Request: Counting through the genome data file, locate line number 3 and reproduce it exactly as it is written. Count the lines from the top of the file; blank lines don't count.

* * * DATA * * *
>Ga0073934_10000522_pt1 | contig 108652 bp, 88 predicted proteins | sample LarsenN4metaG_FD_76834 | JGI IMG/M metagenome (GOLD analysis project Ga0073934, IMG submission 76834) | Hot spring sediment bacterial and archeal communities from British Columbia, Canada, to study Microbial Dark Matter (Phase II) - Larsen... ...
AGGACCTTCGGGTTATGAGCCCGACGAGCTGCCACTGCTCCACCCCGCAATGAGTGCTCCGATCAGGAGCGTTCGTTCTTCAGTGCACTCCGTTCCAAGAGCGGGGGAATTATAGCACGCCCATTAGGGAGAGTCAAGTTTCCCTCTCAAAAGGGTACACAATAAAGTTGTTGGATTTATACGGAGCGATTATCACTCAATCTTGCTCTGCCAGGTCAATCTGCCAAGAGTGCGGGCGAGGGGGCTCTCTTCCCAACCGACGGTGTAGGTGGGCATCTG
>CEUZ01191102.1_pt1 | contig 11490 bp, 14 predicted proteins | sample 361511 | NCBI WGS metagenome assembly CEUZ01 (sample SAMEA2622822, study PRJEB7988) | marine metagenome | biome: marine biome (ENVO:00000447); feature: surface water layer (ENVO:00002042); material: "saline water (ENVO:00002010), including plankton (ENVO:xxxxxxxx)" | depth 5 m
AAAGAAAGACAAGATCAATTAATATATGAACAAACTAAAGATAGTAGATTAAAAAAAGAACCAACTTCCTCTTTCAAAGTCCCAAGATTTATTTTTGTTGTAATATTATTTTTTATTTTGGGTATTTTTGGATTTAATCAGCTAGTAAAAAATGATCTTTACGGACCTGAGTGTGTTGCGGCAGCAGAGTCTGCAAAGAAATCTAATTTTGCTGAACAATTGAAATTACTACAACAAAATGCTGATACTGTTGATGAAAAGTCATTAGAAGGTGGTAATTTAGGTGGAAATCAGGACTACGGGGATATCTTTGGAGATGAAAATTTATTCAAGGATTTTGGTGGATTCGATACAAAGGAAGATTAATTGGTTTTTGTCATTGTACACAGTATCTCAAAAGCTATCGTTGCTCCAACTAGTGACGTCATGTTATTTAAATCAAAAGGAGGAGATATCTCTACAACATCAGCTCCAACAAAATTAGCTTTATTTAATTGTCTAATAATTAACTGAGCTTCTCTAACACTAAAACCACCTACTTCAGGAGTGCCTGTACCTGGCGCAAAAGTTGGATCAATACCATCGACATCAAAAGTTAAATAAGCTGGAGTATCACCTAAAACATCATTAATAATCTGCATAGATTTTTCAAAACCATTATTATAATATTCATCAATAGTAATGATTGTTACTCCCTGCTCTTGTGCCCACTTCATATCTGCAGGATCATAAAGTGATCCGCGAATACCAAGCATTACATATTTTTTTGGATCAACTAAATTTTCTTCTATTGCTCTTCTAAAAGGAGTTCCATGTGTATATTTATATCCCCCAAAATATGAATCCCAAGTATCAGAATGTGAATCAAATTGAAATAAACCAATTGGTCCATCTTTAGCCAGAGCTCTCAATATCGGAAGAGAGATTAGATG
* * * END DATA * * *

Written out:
>CEUZ01191102.1_pt1 | contig 11490 bp, 14 predicted proteins | sample 361511 | NCBI WGS metagenome assembly CEUZ01 (sample SAMEA2622822, study PRJEB7988) | marine metagenome | biome: marine biome (ENVO:00000447); feature: surface water layer (ENVO:00002042); material: "saline water (ENVO:00002010), including plankton (ENVO:xxxxxxxx)" | depth 5 m